That violent uprising originated from prisoners rebelling against overcrowded cells, unsanitary conditions, medical neglect and abuse. From Attica to the strike led by the Incarcerated Workers Organizing Committee last year, these protests draw attention to an ugly truth: Prisoner abuse runs rampant and it has extended into modern-day versions of slavery. Last year’s strike organisers described slavery-like conditions in prisons in the nationwide call to action.
Slavery persists by another name today. Young men and women of colour toil away in 21st-century fields, sow in hand. And Corporate America is cracking the whip. …
Despite Hurricanes, House Republicans Work to Gut Environmental Protections
Mike Ludwig, Truthout
Earlier this week, while residents of south Texas wondered whether dangerous chemicals from the chemical plants, refineries and toxic waste sites that flooded during Hurricane Harvey were floating in their air and water as they returned home, Republicans in the House were working to eliminate funding to a federal program that identifies health hazards posed by chemicals in the environment.
On Friday, soon after passing a bill that would raise the federal debt ceiling through December and provide $15 billion in relief for communities impacted by Hurricanes Irma and Harvey, the House considered a number of budget riders that would slash environmental protections established under the Obama administration. Those protections included rules designed to curb to pollution that scientists say contributes to a changing climate and intensifying storms.
With a comfortable majority in the House and Trump appointees at the helm of agencies like the Environmental Protection Agency (EPA), House Republicans have been eagerly working to gut environmental regulations and spending on interior programs. As Hurricane Harvey and Irma devastate coastal communities and wildfires rage across the West, these lawmakers are looking increasingly out of touch. …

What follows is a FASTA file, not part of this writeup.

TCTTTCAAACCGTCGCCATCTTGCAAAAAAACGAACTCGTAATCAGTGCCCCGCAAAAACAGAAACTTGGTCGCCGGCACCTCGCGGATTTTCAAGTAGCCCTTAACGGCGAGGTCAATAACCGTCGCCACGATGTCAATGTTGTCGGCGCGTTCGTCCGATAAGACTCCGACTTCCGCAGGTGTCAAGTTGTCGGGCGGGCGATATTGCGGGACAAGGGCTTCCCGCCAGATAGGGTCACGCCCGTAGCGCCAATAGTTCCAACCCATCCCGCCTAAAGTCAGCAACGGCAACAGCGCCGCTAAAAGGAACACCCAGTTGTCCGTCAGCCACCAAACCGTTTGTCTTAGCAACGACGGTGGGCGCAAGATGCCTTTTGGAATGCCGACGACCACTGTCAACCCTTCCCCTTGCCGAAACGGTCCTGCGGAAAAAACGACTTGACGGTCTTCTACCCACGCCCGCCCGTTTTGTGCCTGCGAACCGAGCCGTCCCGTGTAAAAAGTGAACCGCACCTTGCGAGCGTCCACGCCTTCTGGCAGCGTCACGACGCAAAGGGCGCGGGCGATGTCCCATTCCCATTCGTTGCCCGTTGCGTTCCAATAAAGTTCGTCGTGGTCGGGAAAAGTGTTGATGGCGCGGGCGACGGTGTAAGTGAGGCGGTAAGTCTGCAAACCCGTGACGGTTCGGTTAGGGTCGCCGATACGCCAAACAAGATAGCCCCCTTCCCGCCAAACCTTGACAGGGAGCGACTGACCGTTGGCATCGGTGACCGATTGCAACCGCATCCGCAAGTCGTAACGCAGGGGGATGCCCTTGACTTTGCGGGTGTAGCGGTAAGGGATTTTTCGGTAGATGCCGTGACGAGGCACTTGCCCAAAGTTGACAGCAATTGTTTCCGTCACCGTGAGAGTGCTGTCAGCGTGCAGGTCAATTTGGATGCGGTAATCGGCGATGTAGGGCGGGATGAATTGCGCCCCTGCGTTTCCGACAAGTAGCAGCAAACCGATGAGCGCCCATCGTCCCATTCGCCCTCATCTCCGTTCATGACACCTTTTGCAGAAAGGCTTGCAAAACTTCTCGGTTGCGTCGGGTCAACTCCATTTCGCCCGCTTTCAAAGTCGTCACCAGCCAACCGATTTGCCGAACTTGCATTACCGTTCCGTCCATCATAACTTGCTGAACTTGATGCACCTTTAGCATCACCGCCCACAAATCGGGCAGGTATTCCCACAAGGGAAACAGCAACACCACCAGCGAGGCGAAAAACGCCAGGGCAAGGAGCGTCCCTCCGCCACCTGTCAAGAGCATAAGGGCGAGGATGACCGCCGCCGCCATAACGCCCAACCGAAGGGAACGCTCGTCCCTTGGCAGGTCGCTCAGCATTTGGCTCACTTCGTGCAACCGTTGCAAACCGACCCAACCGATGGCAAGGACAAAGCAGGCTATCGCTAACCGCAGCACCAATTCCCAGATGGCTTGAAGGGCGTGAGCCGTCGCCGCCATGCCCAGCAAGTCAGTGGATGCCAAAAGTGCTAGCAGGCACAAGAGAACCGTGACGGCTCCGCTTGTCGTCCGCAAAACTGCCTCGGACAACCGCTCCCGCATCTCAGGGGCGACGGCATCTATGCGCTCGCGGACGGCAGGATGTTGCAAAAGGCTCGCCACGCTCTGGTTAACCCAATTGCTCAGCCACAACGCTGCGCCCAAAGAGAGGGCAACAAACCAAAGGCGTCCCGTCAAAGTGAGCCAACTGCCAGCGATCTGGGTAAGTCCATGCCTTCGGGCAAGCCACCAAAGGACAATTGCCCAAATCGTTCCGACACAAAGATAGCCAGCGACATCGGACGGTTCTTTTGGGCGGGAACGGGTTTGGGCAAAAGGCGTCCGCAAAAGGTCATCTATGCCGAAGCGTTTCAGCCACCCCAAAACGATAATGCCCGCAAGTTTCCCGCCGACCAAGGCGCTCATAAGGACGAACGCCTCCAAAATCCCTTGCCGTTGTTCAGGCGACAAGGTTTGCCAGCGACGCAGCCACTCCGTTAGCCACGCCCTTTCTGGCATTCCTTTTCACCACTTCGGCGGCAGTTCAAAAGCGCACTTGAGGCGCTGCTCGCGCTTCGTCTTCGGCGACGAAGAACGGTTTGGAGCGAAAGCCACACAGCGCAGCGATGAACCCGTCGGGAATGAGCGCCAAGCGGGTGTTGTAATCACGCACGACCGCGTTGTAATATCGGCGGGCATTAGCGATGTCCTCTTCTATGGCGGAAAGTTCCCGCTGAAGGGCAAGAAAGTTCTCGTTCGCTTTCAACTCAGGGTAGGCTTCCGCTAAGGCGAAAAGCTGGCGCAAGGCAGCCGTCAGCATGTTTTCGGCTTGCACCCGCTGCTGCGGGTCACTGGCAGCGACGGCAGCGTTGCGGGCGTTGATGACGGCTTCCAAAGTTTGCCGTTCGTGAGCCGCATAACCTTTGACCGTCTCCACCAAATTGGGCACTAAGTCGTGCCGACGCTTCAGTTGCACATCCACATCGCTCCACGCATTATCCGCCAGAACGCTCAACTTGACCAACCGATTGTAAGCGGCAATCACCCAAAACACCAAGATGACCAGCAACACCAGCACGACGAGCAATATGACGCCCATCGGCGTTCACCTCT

- Scramble to flee Hurricane Irma underscores rich, poor divide
- Season of Smoke
- Saudi Arabian Collapse Continues
Something to think about over coffee prozac
BELFAST, Maine (AP) — A group of Mainers says Passy Pete the Lobster has predicted six more weeks of summer at an annual ceremony.
The crustacean has been fished out of the Passagassawakeag River for the past three years in a tradition modeled after famed groundhog Punxsutawney Phil’s winter prediction in Pennsylvania.
David Crabiel and his business partner, David Brassbridge, thought up the eccentric ceremony as a way to have some fun. Each year, a group of barons flank Passy Pete as he picks a scroll to determine whether Maine will see an extended summer or be greeted by winter. This year’s ceremony took place Monday.
Crabiel tells WLBZ-TV Pete’s been right the past two years. Brassbridge says they hope to carry on the tradition.